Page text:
- Podcast: How Anne Boleyn gave us our right to privacy by Eric Krupke and Rachel Quester: http://iapp.org/news/video/podcast-how-anne-boleyn-gave-us-our-right-to-privacy/ (accessed 15th April, 2020)
- Op. Cit.
- Sir William Blackstone, Commentaries on the Laws of England, 4 vol. (1765–69) available at https://www.britannica.com/biography/William-Blackstone (accessed 15th April, 2020).
- See Oliver Diggelman, Maria Nicole Cleis, Human Rights Law Review, Vol. 14, Issue 3, September 2014 Pages 441-458, published 7 July 2014. Article 12 of the Universal Declaration of Human Rights (UDHR) provides that no one shall be subjected to arbitrary interference with his privacy, family, home or correspondence, nor to attacks upon his honour and reputation. It goes further to state that everyone has the right to the protection of the law against such interference or attacks.
- For instance, the English Bill of Rights, the 4th Amendment to the United States Constitution, Chapter IV, Section 37 of the Constitution of the Federal Republic of Nigeria.
- Daniel J. Soloye, Understanding Privacy, Harvard University Press, May 2008; GWU Legal Studies Research Paper No. 420; GWU Law School Public Law Research Paper No. 420. Available at SSRN: https://ssrn.com/abstract=1127888 (accessed 15th April, 2020)
- In 1972, the Younger Committee, a British inquiry into privacy stated that the term could not be defined satisfactorily. Again in 1990, the British Calcutt Committee concluded that “nowhere have we found a wholly satisfactory statutory definition of privacy” – See “Princess Diana, Privacy Laws and Press Freedom in the United Kingdom” published 30 October 1997 available at Leeds.ac.uk (accessed 15th April, 2020) the Right to AGE-97warehouse and its premises the sum of belongs to the Licensee. across the worldctorily vacy, fa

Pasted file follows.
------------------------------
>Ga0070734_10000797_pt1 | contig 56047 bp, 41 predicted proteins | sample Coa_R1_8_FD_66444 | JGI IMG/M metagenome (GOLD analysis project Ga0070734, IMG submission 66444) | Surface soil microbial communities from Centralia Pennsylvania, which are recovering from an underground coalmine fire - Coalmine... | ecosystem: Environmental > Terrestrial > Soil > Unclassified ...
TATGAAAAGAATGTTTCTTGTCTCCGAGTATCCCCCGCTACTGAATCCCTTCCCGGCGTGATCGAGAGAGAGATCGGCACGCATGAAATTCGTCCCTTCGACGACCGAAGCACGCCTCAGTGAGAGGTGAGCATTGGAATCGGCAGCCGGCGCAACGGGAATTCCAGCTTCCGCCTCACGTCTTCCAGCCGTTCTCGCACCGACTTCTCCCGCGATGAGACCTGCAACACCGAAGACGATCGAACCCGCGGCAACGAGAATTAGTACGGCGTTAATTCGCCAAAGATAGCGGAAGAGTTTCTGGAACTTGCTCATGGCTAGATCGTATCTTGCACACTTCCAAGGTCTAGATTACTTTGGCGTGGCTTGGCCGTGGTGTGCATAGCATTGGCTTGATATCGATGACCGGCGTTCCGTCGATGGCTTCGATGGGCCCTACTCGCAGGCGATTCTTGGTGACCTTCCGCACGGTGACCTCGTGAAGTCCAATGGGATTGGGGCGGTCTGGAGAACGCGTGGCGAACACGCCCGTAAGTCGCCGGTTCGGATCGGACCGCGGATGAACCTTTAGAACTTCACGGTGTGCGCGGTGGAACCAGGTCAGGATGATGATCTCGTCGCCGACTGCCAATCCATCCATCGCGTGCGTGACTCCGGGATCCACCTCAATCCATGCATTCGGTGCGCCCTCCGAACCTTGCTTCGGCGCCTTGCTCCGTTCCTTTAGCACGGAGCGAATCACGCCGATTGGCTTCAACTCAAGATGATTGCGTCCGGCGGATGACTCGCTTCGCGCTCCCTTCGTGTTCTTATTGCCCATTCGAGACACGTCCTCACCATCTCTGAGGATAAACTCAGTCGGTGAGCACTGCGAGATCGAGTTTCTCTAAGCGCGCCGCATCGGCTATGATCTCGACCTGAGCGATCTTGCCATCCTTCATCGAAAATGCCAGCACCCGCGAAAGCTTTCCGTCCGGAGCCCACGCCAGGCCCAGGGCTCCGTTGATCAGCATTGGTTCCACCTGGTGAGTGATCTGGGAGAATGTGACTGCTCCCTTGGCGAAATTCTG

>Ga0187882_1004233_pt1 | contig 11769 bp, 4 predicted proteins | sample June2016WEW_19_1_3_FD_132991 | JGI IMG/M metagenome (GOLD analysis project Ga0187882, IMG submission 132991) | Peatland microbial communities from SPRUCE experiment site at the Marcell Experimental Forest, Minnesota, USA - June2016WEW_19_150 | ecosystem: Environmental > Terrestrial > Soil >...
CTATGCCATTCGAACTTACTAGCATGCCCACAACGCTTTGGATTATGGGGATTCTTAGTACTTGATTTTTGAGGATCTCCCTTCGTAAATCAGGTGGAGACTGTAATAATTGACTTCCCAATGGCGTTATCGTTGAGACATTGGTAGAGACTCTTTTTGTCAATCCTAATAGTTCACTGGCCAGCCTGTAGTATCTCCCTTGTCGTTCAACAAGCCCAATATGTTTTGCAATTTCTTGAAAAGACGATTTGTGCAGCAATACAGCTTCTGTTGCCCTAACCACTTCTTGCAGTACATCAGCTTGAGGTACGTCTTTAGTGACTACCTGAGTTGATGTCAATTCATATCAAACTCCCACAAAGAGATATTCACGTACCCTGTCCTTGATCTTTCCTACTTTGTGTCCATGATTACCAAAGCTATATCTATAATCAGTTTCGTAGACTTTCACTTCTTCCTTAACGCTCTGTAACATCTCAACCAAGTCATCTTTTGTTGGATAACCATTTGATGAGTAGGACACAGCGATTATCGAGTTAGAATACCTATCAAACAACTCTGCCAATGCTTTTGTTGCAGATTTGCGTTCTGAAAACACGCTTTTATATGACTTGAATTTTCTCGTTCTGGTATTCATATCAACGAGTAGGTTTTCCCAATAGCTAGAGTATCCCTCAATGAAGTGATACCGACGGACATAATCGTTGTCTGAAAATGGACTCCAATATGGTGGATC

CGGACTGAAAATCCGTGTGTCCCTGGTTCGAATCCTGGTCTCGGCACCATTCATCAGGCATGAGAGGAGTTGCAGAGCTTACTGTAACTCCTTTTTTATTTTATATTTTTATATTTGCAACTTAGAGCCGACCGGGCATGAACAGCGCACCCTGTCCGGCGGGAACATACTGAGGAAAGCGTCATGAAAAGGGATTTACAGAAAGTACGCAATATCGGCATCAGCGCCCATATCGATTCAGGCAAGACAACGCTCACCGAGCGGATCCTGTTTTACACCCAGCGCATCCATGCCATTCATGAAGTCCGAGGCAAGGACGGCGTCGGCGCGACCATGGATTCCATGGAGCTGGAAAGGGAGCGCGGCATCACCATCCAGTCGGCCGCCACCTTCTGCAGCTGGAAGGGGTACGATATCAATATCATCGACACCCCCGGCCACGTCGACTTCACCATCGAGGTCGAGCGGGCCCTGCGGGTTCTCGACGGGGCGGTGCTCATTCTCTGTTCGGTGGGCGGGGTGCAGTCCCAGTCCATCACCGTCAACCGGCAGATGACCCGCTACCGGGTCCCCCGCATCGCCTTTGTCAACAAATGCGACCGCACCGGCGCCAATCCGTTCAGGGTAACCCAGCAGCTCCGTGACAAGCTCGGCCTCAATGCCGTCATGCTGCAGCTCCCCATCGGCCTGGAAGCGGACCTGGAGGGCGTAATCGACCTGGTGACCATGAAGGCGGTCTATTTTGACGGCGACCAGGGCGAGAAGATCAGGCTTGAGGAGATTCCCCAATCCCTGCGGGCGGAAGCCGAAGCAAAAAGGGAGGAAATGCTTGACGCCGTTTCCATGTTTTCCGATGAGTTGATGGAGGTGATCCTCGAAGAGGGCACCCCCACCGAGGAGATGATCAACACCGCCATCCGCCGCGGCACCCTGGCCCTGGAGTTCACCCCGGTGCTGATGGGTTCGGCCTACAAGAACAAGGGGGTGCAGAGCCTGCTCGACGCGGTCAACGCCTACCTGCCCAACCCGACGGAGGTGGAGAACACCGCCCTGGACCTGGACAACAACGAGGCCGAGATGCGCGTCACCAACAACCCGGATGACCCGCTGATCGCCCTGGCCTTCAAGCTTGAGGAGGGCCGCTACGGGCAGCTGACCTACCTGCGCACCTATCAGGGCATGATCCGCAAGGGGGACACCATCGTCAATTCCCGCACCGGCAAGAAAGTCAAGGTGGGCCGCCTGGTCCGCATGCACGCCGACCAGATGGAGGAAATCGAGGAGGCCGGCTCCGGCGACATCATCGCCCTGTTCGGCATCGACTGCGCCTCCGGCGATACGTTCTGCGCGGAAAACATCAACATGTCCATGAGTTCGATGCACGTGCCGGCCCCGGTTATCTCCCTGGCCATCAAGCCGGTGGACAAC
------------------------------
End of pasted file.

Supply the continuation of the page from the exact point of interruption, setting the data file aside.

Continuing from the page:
- See Brandeis J in Olmstead v United States 277 US 438 478.
- For example, where an employer announces the divorce of an employee at the workplace which fact was not generally known by colleagues.
- http://aaronhall.com/public-disclosure-of-private-facts/ (accessed 15th April, 2020)
- 11 Common Workplace Privacy Issues (and 4 Common Law Claims) By Stephen Bruce, PhD, PHR Dec 11, 2013 https://hrdailyadvisor.blr.com/2013/12/11/11-common-workplace-privacy-issues-and-4-common-law-claims-2/ (accessed 15th April, 2020)
- A 2018 survey found that 22% of organisations worldwide are using employee-movement data, 17% are monitoring work-computer-usage data, and 16% are using Microsoft Outlook-or Calendar-Usage data.
- Cap.L1, LFN 2004
- See Section 8 ibid.
- National Health Act, 2014 Gazette No. 145, Vol. 101
- See Sections 25, 26, 27, 28 of the NHA
- Andrew Esiri Okoto v Guinness Nigeria Plc (Suit No. NICN/LA/72/2017)
- Section 182 of the UK Data Protection Act (DPA)
- No. 5/2017 published in October 17, 2017
- Op. Cit.
- Protection of Worker’s Personal Data: An ILO Code of Practice, Geneva, International Labour Office, I997. https://www.ilo.org/wcmsp5/groups/public/—ed_protect/—protrav safework/documents/normativeinstrument/wcms_107797.pdf (accessed 15th April, 2020)